The Trouble with Dioxin


The federal government’s decisionto purchase 158 homes and relocate their residents as well as theresidents of 200 apartments in the Escambia section of Pensacola,Fla., like its earlier purchases at Love Canal and Times Beach,proves beyond doubt that dioxin has made the transition frompossible health risk to useful political tool.

Love Canal, near Niagara Falls, was built on and around achemical waste dump. Self-appointed, home-grown epidemiologistsclaimed sky-high rates of cancers and birth defects in the town,and the hype carried the day. Residents were evacuated in 1980;some houses were torn down and the rest boarded up. Carefulstudies subsequently showed the hype was just that--hype.Diseases in Love Canal were just what would be expected in acommunity of that size.

The federal government bought Times Beach, Mo., in 1983 andbulldozed the town because of dioxin in the soil in unpaved roads(and nowhere else). The buyout led to the only biological effectever identified at Times Beach: populations of wild turkey anddeer have exploded in the fenced area of the former town.

Dioxin-like chemicals, far less toxic than dioxin, are presentin the soil of a former wood treatment plant at Escambia. TheEnvironmental Protection Agency, worried about the chemicalspossibly contaminating ground water, dug up the soil, heaped itup, and covered it with a thick plastic membrane. Nearbyresidents demanded that their homes be purchased and that they berelocated. They also refused examinations by U.S. Public Health Servicedoctors because they expected that examinations would findnothing wrong. On October 3, the E.P.A. announced the purchase ofnearby homes and apartments.

Dioxin was present at Love Canal, and removal of traces ofdioxin from sediment in storm sewers was a final step in thecleanup before the still-standing homes were spruced up and soldat a discount two years ago. The presence of dioxin in the roadsof Times Beach was the only reason for destroying the town.Although E.P.A. officials hem and haw about whether dioxin is thereason for the Escambia decision, a scientist employed by the stateof Florida says that it is the only possible health concern.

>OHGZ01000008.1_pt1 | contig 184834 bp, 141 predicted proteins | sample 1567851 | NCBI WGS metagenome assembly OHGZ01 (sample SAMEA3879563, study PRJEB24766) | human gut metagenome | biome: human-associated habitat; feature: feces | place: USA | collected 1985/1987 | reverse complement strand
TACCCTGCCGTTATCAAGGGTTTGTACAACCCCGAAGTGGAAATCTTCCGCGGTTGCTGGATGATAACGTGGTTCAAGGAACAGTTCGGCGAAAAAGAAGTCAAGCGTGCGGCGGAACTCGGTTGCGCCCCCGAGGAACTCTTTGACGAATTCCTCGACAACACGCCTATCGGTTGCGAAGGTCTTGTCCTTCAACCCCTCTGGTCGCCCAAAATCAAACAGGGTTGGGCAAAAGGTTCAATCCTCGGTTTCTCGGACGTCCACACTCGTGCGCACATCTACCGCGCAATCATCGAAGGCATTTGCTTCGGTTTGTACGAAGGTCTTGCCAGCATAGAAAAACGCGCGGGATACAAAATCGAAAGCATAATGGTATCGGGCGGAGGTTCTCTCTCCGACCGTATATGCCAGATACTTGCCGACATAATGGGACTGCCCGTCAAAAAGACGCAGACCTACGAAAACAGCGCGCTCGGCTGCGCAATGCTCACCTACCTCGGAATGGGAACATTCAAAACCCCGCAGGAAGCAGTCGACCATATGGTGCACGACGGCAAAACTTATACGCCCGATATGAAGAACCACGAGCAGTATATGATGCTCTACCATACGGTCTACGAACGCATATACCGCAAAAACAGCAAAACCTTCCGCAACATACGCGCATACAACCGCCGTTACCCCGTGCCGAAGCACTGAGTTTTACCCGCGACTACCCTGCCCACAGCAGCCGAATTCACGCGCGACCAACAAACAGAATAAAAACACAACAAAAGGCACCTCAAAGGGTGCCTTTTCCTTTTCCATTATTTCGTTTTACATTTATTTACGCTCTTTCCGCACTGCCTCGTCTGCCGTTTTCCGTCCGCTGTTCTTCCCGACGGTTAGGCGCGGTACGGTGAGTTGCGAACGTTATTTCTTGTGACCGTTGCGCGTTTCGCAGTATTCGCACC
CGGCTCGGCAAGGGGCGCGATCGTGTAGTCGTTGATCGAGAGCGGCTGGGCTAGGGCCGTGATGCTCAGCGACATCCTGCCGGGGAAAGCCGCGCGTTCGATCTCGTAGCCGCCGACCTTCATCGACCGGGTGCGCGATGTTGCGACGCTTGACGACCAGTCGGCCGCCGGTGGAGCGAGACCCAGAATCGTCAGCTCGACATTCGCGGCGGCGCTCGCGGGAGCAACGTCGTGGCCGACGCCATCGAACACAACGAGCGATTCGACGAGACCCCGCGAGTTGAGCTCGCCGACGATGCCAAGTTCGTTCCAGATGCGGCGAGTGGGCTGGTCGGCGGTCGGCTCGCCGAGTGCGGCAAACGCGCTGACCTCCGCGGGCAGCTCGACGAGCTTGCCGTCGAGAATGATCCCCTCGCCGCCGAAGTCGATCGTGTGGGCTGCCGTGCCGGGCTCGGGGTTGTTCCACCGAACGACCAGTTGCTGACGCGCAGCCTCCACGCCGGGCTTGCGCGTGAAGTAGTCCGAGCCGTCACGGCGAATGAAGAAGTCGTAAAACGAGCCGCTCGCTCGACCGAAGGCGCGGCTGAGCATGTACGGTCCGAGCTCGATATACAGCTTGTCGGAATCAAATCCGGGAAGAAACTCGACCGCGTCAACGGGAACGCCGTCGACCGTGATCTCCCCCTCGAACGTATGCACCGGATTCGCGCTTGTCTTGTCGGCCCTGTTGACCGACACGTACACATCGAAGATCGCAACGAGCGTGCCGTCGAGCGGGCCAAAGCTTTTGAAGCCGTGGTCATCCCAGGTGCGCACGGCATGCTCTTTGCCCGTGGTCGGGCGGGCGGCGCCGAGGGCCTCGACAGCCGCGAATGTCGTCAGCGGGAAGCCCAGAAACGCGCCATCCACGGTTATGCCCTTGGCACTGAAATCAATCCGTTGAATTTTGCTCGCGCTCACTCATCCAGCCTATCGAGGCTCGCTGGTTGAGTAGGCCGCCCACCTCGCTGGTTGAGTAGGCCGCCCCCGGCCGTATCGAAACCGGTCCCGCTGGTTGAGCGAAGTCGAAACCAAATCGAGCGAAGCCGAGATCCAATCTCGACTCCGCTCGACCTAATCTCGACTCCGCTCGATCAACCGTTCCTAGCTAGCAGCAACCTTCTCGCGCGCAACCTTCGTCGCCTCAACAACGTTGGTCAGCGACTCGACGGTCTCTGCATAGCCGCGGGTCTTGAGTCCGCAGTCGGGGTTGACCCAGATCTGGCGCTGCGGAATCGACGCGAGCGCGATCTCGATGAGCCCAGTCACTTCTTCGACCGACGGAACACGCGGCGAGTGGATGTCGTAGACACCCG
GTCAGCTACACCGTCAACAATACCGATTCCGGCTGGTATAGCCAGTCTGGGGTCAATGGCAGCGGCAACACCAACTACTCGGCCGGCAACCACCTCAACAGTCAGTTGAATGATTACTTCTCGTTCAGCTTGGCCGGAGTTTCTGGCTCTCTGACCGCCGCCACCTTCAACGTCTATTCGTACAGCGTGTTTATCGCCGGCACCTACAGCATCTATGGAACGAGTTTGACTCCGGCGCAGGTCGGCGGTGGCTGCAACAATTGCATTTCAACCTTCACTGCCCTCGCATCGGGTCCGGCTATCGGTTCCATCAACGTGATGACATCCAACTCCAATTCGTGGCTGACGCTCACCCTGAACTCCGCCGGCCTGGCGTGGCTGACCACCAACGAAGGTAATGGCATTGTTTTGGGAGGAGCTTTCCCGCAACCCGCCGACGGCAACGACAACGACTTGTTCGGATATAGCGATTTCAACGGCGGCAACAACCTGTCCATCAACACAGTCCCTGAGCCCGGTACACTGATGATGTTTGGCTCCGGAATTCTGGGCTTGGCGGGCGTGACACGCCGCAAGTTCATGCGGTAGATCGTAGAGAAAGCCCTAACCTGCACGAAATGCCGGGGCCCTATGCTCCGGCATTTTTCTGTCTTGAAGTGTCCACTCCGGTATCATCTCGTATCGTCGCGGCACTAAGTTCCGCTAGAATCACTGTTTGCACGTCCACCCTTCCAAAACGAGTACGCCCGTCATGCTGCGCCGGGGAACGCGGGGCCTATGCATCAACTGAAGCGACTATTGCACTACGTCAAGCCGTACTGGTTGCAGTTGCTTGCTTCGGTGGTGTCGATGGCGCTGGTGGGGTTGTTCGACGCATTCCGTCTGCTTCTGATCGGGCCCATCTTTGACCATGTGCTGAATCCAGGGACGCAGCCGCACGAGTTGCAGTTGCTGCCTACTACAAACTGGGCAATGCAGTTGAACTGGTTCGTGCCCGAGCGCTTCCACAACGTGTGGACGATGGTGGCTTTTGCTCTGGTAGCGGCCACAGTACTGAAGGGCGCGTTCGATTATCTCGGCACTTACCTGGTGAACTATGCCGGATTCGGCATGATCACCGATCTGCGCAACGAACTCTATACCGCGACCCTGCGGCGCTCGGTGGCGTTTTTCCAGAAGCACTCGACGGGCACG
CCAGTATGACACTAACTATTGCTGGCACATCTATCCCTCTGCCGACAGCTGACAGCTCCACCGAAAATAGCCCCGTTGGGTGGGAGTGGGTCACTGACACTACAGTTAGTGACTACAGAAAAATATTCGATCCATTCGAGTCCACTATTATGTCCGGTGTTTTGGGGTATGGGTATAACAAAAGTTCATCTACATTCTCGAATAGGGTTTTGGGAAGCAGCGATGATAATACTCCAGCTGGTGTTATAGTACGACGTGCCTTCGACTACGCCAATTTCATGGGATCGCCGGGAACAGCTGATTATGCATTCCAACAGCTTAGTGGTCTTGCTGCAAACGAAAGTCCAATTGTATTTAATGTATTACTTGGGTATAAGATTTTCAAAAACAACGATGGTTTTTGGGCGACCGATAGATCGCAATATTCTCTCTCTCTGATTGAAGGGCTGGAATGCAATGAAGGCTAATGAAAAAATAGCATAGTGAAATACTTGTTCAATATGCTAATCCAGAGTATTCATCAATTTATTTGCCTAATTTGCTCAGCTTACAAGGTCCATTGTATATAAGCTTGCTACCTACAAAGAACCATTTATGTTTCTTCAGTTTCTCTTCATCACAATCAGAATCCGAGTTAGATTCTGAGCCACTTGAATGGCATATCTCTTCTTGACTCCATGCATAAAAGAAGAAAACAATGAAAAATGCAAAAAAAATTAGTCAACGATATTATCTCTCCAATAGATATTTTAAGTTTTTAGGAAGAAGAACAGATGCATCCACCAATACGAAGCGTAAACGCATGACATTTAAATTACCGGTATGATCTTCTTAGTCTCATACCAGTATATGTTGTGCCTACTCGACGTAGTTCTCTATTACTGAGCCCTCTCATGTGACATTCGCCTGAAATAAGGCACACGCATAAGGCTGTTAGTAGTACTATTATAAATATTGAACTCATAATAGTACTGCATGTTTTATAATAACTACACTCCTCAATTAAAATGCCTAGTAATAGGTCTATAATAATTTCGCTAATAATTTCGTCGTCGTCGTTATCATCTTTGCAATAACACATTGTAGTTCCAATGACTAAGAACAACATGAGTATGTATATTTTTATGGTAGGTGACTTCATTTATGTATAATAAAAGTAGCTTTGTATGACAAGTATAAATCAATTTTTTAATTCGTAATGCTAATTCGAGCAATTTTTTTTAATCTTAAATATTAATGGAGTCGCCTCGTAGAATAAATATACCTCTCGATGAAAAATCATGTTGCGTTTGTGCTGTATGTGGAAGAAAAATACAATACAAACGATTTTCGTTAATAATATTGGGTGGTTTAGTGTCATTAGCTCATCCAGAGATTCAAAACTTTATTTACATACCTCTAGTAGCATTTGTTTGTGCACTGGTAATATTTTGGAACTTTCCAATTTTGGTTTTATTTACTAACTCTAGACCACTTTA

Along with dioxin, politics has been pivotal to allthree stories. Love Canal, the first televised chemophobia drama,led to the passage of Superfund. Times Beach was a response towidespread criticism of the "do-nothing" Reagan E.P.A.The timing of the Escambia decision, a month before thepresidential election, and the facts that Escambia is a minoritycommunity and that the decision is based on concentrations ofdioxin that have been deemed acceptable at every other site inAmerica are strong indications of political considerations. Thestatements of some E.P.A. officials, denied by others, that theWhite House made the Escambia decision underscore the role ofpolitics.

"Dioxin" is such a strong word in the environmentallexicon that literally everyone "knows" it causescancer and birth defects and all kinds of other diseases. Thecommon knowledge is wrong. The E.P.A.’s Science Advisory Boardconcluded that the only human disease known to be associated withdioxin is chloracne, a skin disease never seen in the residentsof Love Canal, Times Beach, or Escambia.

The absence of dioxin-associated diseases in human populationscan’t be taken as proof that harm has not or will not occurbecause it’s impossible to prove a negative. But it’s astrong indicator, and we depend on such evidence. For instance, Iam certain that no dragon walked down Massachusetts Avenue andstopped to look at the statue of Samuel Gompers in the parkacross the street during the last half hour. On the basis of allthe half hours that have passed with no reported dragon, I amconfident that no dragon will ever come down the avenue, but Ican’t be certain.

In 1995 the S.A.B. slapped the E.P.A. with a review that saidits four-years-in-the-making, $6 million "reassessment"of dioxin had "a tendency to overstate the possibility fordanger," and the E.P.A. is still working on a rewrite. Theboard especially criticized the E.P.A.’s method forestimating the risks of dioxin-like compounds: "Simpleadditivity ignores ... the chemical and biological properties ofthese chemicals." But "simple additivity" is thebasis of the Escambia decision.

The E.P.A.’s actions have demolished anyhope of science’s leading to better decisions about dioxin.All the science in the world will not displace the argument,"There’s gotta be something there or the governmentwouldn't have bought Love Canal and Times Beach andEscambia."

Escambia shows that any concentration of dioxin may be used tojustify political decisions. Whenever a buyout or amulti-million-dollar Superfund cleanup or some other politicalaction is desirable, a trace of dioxin can provide the reason.

The 104th Congress looked to "better science" as theguide to regulatory reform at the E.P.A. Better science couldhelp, but regulatory reform requires a far harder look at E.P.A.policy, not as science, but as politics.

Michael Gough is director of science and risk studies at the Cato Institute.